Please ensure Javascript is enabled for purposes of website accessibility
Free Article Join Over 1 Million Premium Members And Get More In-Depth Stock Guidance and Research

Better Buy: Disney vs. Hilton

By Lawrence Rothman, CFA - Dec 7, 2020 at 8:29AM

You’re reading a free article with opinions that may differ from The Motley Fool’s Premium Investing Services. Become a Motley Fool member today to get instant access to our top analyst recommendations, in-depth research, investing resources, and more. Learn More

Both have been affected by the pandemic. Which one is in a better position to fatten your wallet?

Walt Disney ( DIS -1.90% ) and Hilton Worldwide Holdings ( HLT -3.78% ) have businesses that were heavily affected by the COVID-19 pandemic. While Disney is a media conglomerate, its operations relating to live sports, movies, retail stores, theme parks, and cruises have all been hurt by the virus. Hilton's business has been hurt by decreased lodging, as recreation and business travel ground to a halt.

While no one knows what will happen with the virus, there has been some positive data regarding a COVID-19 vaccine. Still, right now cases are skyrocketing. It's no wonder why both stock prices, with Disney up 5% and Hilton down 4%, trail the S&P 500's 13% return this year.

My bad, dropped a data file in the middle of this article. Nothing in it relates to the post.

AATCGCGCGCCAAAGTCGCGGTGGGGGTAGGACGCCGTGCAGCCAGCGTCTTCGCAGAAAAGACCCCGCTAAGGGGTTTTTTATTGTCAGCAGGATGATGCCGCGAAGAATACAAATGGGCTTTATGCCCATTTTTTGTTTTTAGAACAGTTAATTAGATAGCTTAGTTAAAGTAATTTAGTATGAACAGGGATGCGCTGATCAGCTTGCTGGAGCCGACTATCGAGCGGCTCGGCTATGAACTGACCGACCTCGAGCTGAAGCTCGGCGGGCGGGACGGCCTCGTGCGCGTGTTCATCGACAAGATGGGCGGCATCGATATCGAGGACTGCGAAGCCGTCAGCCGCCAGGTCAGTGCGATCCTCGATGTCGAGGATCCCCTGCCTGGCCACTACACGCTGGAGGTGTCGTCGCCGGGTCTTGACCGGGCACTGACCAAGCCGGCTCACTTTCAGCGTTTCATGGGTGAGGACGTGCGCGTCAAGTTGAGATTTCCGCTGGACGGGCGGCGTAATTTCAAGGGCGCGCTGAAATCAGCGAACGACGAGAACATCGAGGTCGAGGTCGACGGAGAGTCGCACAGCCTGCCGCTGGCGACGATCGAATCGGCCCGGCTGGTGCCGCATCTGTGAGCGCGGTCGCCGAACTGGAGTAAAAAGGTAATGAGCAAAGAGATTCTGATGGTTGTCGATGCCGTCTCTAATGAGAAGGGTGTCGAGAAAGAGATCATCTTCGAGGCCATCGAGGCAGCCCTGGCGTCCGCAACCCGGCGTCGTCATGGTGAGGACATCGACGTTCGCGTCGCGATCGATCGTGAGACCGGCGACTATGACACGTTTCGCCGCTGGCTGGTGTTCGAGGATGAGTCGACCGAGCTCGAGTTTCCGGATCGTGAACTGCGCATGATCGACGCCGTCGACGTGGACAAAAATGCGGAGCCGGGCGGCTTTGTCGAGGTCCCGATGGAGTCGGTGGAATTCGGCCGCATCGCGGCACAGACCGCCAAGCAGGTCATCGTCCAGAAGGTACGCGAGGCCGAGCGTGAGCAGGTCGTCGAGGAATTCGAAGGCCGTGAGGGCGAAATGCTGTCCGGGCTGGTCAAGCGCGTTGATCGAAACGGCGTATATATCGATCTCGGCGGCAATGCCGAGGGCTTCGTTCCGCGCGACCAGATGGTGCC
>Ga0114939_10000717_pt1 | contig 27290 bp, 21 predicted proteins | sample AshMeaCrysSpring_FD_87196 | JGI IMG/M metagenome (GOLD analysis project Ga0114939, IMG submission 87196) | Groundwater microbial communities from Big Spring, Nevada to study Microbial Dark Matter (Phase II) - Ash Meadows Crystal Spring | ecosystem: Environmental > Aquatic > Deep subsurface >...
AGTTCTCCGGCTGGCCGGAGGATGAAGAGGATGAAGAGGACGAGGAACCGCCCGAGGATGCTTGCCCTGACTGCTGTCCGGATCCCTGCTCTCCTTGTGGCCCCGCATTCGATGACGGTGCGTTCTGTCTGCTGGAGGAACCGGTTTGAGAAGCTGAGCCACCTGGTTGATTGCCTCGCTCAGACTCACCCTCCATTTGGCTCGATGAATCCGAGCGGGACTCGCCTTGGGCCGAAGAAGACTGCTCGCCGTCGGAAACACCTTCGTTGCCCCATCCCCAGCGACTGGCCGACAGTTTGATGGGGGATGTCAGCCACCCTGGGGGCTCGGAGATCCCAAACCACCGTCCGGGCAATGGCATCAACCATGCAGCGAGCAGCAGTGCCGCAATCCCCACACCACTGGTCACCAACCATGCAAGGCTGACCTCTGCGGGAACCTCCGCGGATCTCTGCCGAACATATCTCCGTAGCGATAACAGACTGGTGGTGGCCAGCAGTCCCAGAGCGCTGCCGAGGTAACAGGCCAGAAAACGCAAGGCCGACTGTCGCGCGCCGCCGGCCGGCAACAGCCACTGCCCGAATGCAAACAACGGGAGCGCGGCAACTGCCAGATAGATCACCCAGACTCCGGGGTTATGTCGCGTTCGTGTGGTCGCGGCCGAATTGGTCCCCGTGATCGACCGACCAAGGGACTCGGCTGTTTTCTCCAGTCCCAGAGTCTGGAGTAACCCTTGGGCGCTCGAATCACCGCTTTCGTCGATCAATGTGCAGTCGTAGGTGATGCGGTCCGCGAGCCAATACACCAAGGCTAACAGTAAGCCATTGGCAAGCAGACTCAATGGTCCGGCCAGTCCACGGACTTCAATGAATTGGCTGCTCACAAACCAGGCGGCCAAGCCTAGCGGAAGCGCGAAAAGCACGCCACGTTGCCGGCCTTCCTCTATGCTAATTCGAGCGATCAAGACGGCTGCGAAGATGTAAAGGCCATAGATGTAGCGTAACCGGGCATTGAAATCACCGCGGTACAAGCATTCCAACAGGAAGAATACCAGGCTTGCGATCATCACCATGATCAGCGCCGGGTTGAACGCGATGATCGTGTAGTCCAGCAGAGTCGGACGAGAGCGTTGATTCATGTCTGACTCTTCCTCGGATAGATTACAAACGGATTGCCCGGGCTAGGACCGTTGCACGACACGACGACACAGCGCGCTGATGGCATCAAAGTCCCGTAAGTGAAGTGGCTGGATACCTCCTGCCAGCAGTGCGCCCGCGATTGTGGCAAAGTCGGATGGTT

But one company has certain qualities that make it a better investment right now.

Two sets of hands holding a calculator and a paper with various graphs.

Image source: Getty Images.

Is this the happiest place?

Disney has a wide-ranging media empire. There are popular networks including Disney, ESPN, and ABC. Of course, its ever-popular theme parks across the globe are under its umbrella. Disney's studios include its namesake, Twentieth Century Fox, Marvel, Lucasfilm, and Pixar, which have produced a host of popular content. While certain operations, such as its parks and studio entertainment businesses, felt the pandemic's impact more than others, Disney benefits from having diversified businesses.

In the company's fiscal fourth quarter (ended Oct. 3), revenue fell by 23% versus a year ago to $14.7 billion. It was able to mitigate the weakness at the aforementioned with its network division and, even more notable, the company's direct-to-consumer business, performing well. The latter's revenue rose by 41% to $4.9 billion. This includes its increasingly popular Disney+ streaming service, which it launched in November 2019, and has 74 million paying subscribers.

In fact, Disney is able to use this service to bypass theaters, which is good since many operators closed due to the virus. It released Mulan earlier this year, and Pixar is putting Soul right on to Disney+.

Certain Disney businesses may feel the pinch, but these are too strong to stay down forever. For instance, people will visit Disneyland and its other parks once they are fully open for business and they feel comfortable among crowds.

Should you book a stay?